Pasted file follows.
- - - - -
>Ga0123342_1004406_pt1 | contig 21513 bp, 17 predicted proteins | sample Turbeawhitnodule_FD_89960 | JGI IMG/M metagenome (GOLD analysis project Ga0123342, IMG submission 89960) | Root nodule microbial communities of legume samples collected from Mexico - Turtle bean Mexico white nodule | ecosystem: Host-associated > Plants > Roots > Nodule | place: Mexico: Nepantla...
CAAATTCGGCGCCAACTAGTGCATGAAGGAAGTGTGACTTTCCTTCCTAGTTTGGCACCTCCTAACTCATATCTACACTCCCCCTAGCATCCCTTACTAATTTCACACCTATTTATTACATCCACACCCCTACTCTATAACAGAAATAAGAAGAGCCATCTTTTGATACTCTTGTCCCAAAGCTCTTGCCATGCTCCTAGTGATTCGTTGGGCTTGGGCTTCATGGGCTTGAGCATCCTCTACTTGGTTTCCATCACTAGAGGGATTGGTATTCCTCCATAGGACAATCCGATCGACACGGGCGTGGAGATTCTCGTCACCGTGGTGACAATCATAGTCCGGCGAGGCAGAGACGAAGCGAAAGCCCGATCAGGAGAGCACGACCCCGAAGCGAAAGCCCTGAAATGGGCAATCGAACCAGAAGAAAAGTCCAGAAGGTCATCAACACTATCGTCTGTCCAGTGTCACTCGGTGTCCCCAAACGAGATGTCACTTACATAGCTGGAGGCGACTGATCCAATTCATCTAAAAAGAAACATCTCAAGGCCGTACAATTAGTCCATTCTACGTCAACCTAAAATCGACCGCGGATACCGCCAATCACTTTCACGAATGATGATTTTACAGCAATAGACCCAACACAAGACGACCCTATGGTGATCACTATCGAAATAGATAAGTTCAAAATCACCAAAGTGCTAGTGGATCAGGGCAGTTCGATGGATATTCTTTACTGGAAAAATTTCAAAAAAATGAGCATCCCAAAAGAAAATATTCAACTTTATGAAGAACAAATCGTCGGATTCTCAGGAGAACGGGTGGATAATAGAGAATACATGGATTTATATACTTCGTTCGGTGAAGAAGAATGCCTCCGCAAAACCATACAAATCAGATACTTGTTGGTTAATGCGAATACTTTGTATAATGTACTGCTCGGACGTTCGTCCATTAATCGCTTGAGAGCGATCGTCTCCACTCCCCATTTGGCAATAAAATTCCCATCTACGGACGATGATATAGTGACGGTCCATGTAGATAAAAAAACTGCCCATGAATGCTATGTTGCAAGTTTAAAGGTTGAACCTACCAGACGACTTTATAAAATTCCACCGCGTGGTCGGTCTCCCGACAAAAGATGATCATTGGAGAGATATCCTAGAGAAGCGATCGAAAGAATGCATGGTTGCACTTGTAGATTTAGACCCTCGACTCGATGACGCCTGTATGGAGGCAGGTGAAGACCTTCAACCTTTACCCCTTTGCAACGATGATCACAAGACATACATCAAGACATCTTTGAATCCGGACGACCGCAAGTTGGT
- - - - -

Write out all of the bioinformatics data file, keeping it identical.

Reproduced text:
>Ga0123342_1004406_pt1 | contig 21513 bp, 17 predicted proteins | sample Turbeawhitnodule_FD_89960 | JGI IMG/M metagenome (GOLD analysis project Ga0123342, IMG submission 89960) | Root nodule microbial communities of legume samples collected from Mexico - Turtle bean Mexico white nodule | ecosystem: Host-associated > Plants > Roots > Nodule | place: Mexico: Nepantla...
CAAATTCGGCGCCAACTAGTGCATGAAGGAAGTGTGACTTTCCTTCCTAGTTTGGCACCTCCTAACTCATATCTACACTCCCCCTAGCATCCCTTACTAATTTCACACCTATTTATTACATCCACACCCCTACTCTATAACAGAAATAAGAAGAGCCATCTTTTGATACTCTTGTCCCAAAGCTCTTGCCATGCTCCTAGTGATTCGTTGGGCTTGGGCTTCATGGGCTTGAGCATCCTCTACTTGGTTTCCATCACTAGAGGGATTGGTATTCCTCCATAGGACAATCCGATCGACACGGGCGTGGAGATTCTCGTCACCGTGGTGACAATCATAGTCCGGCGAGGCAGAGACGAAGCGAAAGCCCGATCAGGAGAGCACGACCCCGAAGCGAAAGCCCTGAAATGGGCAATCGAACCAGAAGAAAAGTCCAGAAGGTCATCAACACTATCGTCTGTCCAGTGTCACTCGGTGTCCCCAAACGAGATGTCACTTACATAGCTGGAGGCGACTGATCCAATTCATCTAAAAAGAAACATCTCAAGGCCGTACAATTAGTCCATTCTACGTCAACCTAAAATCGACCGCGGATACCGCCAATCACTTTCACGAATGATGATTTTACAGCAATAGACCCAACACAAGACGACCCTATGGTGATCACTATCGAAATAGATAAGTTCAAAATCACCAAAGTGCTAGTGGATCAGGGCAGTTCGATGGATATTCTTTACTGGAAAAATTTCAAAAAAATGAGCATCCCAAAAGAAAATATTCAACTTTATGAAGAACAAATCGTCGGATTCTCAGGAGAACGGGTGGATAATAGAGAATACATGGATTTATATACTTCGTTCGGTGAAGAAGAATGCCTCCGCAAAACCATACAAATCAGATACTTGTTGGTTAATGCGAATACTTTGTATAATGTACTGCTCGGACGTTCGTCCATTAATCGCTTGAGAGCGATCGTCTCCACTCCCCATTTGGCAATAAAATTCCCATCTACGGACGATGATATAGTGACGGTCCATGTAGATAAAAAAACTGCCCATGAATGCTATGTTGCAAGTTTAAAGGTTGAACCTACCAGACGACTTTATAAAATTCCACCGCGTGGTCGGTCTCCCGACAAAAGATGATCATTGGAGAGATATCCTAGAGAAGCGATCGAAAGAATGCATGGTTGCACTTGTAGATTTAGACCCTCGACTCGATGACGCCTGTATGGAGGCAGGTGAAGACCTTCAACCTTTACCCCTTTGCAACGATGATCACAAGACATACATCAAGACATCTTTGAATCCGGACGACCGCAAGTTGGT